Minnesota's $7.7 billion surplus: What should the state do with it?

Minnesota has a $7.7 billion projected budget surplus, the largest in state history.
The Star Tribune asked the state's legislative leaders and Gov. Tim Walz what they would do with the money. Here are some of their top priorities when lawmakers kick off the next session on Jan. 31.

Gov. Tim Walz


Health care: Lower health care costs by adding a public insurance option to the MNsure marketplace.
Families: Create a paid family and medical leave program and put funding toward tackling the cost and availability of child care.
Economic Security: More aid via checks to frontline workers, replenish the unemployment insurance trust fund and issue one-time tax rebates to Minnesotans.
Savings: Make sure the state's budget reserves are flush.
Walz said Minnesotans want lawmakers to be "fiscally responsible with the surplus," but it's large enough to tackle some top priorities. He said some of the money should be given back to Minnesotans in the form of middle-class tax cuts and aid to help them cover the costs of their heating and gas bills this winter.

House Speaker Melissa Hortman


Economic security: More frontline worker bonus pay, a paid family leave program and tax cuts for middle and lower-income residents.
Education: Spending on early childhood through higher education.
Public Safety: A $100 million plan for violence prevention and law enforcement "best practices."
Climate: $1 billion proposal to address climate change.
Hortman said if legislators spend about $2.7 billion replenishing the state's unemployment insurance trust fund to avoid increased taxes on employers, Democrats will push to put the same amount toward workers. She suggested boosting funds for frontline worker bonuses to $1 billion and spending nearly $1.7 billion for two years of a paid family leave program.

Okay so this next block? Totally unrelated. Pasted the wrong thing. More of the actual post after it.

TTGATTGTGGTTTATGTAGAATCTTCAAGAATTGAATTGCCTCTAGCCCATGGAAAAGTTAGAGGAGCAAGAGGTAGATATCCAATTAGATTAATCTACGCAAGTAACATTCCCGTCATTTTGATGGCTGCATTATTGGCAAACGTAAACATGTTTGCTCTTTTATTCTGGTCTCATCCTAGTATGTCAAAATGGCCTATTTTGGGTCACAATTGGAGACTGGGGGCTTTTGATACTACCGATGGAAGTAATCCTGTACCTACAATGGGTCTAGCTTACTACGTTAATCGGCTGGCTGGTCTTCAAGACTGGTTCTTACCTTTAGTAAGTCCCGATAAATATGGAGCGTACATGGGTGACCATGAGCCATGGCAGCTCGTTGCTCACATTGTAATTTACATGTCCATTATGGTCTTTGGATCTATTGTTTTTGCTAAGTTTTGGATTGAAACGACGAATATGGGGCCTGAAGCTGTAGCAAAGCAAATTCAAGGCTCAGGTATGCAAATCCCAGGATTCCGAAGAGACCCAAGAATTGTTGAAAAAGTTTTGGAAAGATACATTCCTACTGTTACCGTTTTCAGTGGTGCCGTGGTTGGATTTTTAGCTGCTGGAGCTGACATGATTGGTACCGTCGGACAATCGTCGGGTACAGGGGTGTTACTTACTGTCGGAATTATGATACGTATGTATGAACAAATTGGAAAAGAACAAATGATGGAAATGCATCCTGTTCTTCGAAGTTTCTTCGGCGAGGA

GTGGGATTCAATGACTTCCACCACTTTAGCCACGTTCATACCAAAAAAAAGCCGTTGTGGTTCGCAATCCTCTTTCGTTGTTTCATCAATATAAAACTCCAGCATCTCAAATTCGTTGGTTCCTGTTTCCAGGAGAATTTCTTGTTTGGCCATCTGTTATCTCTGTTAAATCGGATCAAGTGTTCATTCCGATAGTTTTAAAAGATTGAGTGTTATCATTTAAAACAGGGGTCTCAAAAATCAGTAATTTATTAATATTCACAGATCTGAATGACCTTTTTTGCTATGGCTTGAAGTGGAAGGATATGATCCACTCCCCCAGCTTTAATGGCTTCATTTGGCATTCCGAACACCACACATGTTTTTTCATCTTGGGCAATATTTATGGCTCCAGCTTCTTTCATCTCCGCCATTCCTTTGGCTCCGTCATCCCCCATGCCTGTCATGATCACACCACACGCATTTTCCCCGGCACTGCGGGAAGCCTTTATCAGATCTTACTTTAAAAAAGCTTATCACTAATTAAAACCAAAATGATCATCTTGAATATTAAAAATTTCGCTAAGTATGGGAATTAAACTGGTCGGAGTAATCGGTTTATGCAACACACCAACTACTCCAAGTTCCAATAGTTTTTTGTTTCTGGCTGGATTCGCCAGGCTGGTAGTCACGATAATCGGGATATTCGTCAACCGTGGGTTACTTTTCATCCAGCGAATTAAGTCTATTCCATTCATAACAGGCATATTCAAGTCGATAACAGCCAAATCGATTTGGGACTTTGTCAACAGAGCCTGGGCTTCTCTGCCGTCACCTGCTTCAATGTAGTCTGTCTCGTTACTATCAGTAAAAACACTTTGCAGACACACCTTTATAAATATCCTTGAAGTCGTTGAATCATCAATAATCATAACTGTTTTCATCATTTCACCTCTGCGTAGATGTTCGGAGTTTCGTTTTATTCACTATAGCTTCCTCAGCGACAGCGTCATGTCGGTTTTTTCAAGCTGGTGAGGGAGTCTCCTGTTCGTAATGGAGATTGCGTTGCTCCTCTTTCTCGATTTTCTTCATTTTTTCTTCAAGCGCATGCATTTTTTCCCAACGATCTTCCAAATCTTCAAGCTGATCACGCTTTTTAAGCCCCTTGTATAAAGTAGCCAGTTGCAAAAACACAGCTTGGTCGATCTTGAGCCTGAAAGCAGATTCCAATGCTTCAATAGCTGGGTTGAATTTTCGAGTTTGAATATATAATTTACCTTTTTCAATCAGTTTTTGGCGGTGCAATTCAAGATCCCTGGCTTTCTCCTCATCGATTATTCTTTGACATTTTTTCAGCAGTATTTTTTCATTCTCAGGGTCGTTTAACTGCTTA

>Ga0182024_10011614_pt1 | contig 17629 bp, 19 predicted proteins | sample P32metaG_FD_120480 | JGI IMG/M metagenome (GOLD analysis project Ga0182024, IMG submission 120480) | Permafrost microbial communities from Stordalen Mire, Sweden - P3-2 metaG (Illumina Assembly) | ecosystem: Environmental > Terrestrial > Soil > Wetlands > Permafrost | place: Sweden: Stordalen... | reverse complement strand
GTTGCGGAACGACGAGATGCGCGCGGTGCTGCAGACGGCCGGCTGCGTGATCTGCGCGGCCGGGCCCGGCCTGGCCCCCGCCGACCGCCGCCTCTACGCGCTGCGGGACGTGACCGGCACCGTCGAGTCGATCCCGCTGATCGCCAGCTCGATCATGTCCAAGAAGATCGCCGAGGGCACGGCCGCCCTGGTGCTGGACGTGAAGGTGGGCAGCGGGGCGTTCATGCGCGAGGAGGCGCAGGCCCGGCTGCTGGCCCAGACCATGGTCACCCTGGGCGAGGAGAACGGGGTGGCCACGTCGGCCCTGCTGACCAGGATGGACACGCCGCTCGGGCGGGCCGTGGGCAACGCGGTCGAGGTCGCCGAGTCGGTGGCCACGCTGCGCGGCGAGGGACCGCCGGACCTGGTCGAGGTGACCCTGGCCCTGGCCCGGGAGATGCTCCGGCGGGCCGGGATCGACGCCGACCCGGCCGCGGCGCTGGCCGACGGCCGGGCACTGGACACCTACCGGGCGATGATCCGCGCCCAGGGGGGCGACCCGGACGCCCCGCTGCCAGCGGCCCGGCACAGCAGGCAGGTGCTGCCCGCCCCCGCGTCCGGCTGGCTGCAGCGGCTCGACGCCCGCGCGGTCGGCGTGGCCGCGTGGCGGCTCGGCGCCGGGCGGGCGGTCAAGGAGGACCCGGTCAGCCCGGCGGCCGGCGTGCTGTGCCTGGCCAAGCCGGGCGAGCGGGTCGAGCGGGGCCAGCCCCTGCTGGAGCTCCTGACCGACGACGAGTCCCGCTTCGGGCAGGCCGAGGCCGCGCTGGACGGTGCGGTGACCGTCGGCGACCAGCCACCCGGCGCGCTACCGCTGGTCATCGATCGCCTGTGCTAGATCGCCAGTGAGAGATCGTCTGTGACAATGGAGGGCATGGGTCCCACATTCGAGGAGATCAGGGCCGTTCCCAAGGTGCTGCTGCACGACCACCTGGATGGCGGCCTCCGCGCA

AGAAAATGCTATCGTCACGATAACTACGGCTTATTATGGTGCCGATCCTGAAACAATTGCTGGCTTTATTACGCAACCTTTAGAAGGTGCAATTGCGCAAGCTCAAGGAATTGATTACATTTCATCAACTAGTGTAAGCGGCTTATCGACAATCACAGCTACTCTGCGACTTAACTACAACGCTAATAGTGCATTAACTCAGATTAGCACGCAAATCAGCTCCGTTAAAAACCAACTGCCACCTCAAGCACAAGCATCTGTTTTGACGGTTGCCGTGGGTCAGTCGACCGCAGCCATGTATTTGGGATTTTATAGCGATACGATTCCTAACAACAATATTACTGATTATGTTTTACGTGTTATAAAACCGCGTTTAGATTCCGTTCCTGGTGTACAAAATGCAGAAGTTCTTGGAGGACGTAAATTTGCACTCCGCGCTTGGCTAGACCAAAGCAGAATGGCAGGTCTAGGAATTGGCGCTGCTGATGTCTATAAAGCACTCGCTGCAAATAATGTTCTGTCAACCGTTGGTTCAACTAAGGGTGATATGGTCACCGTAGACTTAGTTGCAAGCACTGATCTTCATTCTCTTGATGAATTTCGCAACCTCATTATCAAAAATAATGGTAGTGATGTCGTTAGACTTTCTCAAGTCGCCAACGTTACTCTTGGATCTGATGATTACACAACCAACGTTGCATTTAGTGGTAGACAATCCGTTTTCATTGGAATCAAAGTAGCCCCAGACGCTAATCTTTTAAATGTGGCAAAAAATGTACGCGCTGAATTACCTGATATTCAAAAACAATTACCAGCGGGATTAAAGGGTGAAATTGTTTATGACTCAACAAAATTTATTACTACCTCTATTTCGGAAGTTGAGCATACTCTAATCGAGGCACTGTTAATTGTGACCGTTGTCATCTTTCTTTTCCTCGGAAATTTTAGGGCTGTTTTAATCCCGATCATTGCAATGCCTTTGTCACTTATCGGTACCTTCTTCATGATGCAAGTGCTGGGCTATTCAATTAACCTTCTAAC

Senate Majority Leader Jeremy Miller


Tax relief: Tax cuts focused on lower and middle-income people and those on a fixed income.
Unemployment insurance trust fund: Repay the state's debt, potentially lower unemployment insurance tax rates for small businesses.
Public Safety: Support recruiting and retaining law enforcement.
Education: Proposals to improve literacy from a young age.
Miller said the surplus means one thing: "The state is collecting too much money from the taxpayers." He said Senate Republicans will propose a very large tax relief package. On public safety and education, he stressed that the GOP wants to go "back to the basics," including adding officers and improving literacy.

House Minority Leader Kurt Daudt


Tax relief: Eliminate the state's social security tax and a moratorium on energy taxes.
Unemployment insurance trust fund: Repay $1.13 billion owed to federal government.
Public safety: Boost law enforcement budgets and recruit new officers.
Education: Tax credits for educational purposes.
Daudt said the state needs to approach its surplus with caution. He cited inflation as his biggest concern when first reacting to news of the surplus in December. "It is the wrong time to take more money out of Minnesota family budgets when they're struggling and the state government is doing so well and is so flush with money," he said.

Senate Minority Leader Melisa López Franzen


Savings: Set aside some surplus dollars in reserves.
Health care: Support for health care workers and personal care assistants.
Education: Funding for teachers, child care and workforce training.
Public Safety: More money to recruit and retain law enforcement, along with funding for mental and chemical health and youth intervention programs.
López Franzen said Minnesota needs to save some expected surplus dollars "for whatever gets thrown our way." But she also supports spending on public safety and other issues. In addition to longer-term investments, she said lawmakers could consider more immediate moves to address crime, including car theft prevention grants and bonus pay to attract officers.